One of these habits is the tendency to careen between the two extremes of “I absolutely adored my garden last year and I want to recreate it right down to the last grape hyacinth this year” and “I am so bored with doing the same thing that I am not going to grow a single plant I have ever grown before.” The former is highly unlikely to happen (I hate to say impossible lest I be proved wrong). The latter is so unsettling that all I really produce is rampant anxiety, which (like pollen drift) tends to contaminate everyone else’s gardens, too.
Back in May, in my first blog for Beltane, I suggested this:
Between now and the solstice (or all the way through the season if you are willing), take a few minutes each day to honor your own fertility – your imagination, your creativity, your passions, the heat of your energy. Write down events or experiences from the past which reflect this aspect of your life. Consider, also, the fertile experiences you long to have in whatever area of your life. On the solstice, choose one of those dreams or possibilities to make manifest in the second half of the season.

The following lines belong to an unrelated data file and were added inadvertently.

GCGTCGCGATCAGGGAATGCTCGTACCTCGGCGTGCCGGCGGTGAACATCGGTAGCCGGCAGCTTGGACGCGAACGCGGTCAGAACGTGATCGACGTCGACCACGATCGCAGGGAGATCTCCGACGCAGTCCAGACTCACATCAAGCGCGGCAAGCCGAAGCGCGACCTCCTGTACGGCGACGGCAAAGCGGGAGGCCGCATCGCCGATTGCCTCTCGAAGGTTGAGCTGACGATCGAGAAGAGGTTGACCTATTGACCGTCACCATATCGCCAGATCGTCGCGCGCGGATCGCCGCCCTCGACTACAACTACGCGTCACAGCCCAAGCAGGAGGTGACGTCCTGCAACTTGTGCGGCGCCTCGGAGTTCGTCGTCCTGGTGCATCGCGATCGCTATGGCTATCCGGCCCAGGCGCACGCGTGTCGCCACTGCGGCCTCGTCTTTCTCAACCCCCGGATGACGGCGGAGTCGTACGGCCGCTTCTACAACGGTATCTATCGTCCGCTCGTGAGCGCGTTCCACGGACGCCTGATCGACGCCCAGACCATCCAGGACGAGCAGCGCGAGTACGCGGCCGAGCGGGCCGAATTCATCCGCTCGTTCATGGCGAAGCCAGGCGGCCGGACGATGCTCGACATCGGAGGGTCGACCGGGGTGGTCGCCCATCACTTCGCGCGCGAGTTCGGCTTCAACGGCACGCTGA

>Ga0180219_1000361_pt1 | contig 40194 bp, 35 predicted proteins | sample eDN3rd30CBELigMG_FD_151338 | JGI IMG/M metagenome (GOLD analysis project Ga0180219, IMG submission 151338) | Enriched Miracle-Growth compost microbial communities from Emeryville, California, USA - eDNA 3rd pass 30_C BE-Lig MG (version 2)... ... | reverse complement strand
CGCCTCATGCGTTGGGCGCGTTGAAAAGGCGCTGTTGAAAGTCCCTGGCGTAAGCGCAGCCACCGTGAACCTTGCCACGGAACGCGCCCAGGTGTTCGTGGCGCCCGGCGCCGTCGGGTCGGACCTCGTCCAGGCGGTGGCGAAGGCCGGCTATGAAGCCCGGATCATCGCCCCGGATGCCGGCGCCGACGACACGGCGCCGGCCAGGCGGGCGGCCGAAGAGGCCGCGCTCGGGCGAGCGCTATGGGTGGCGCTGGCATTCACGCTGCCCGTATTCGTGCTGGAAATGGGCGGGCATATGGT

I don’t know whether you have been engaged in this exercise (or might want to go back and engage with it), but I have noticed (with some regret, some surprise, some dismay) in my own journaling that the place where I experience the most fertile creativity, where passions unfold, and energy burns steadily, is in a landscape that is familiar enough to avoid continual adrenaline overload, but fresh enough that I am able to discover hidden wonders if I pay attention.